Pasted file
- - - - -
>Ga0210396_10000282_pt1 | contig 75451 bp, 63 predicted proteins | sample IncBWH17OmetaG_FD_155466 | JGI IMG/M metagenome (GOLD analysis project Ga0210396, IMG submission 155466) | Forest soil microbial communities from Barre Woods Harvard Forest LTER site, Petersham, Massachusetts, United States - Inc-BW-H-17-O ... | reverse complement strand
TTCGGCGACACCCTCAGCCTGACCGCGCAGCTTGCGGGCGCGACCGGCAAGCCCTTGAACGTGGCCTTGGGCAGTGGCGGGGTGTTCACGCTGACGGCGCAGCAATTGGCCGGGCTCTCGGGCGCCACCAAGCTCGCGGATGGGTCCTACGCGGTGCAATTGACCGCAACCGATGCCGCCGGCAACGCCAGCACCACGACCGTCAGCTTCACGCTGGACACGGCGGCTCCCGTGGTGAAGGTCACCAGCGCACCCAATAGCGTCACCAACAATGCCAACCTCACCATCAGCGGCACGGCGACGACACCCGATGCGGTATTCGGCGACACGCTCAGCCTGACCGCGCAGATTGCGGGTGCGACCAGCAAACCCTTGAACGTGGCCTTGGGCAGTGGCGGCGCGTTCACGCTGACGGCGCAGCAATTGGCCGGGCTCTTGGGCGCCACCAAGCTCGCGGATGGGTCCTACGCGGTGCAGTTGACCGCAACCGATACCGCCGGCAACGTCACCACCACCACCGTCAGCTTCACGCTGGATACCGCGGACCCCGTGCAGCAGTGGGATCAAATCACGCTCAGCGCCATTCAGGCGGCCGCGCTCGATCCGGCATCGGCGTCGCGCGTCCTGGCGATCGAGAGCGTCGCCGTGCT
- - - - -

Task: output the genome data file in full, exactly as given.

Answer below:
>Ga0210396_10000282_pt1 | contig 75451 bp, 63 predicted proteins | sample IncBWH17OmetaG_FD_155466 | JGI IMG/M metagenome (GOLD analysis project Ga0210396, IMG submission 155466) | Forest soil microbial communities from Barre Woods Harvard Forest LTER site, Petersham, Massachusetts, United States - Inc-BW-H-17-O ... | reverse complement strand
TTCGGCGACACCCTCAGCCTGACCGCGCAGCTTGCGGGCGCGACCGGCAAGCCCTTGAACGTGGCCTTGGGCAGTGGCGGGGTGTTCACGCTGACGGCGCAGCAATTGGCCGGGCTCTCGGGCGCCACCAAGCTCGCGGATGGGTCCTACGCGGTGCAATTGACCGCAACCGATGCCGCCGGCAACGCCAGCACCACGACCGTCAGCTTCACGCTGGACACGGCGGCTCCCGTGGTGAAGGTCACCAGCGCACCCAATAGCGTCACCAACAATGCCAACCTCACCATCAGCGGCACGGCGACGACACCCGATGCGGTATTCGGCGACACGCTCAGCCTGACCGCGCAGATTGCGGGTGCGACCAGCAAACCCTTGAACGTGGCCTTGGGCAGTGGCGGCGCGTTCACGCTGACGGCGCAGCAATTGGCCGGGCTCTTGGGCGCCACCAAGCTCGCGGATGGGTCCTACGCGGTGCAGTTGACCGCAACCGATACCGCCGGCAACGTCACCACCACCACCGTCAGCTTCACGCTGGATACCGCGGACCCCGTGCAGCAGTGGGATCAAATCACGCTCAGCGCCATTCAGGCGGCCGCGCTCGATCCGGCATCGGCGTCGCGCGTCCTGGCGATCGAGAGCGTCGCCGTGCT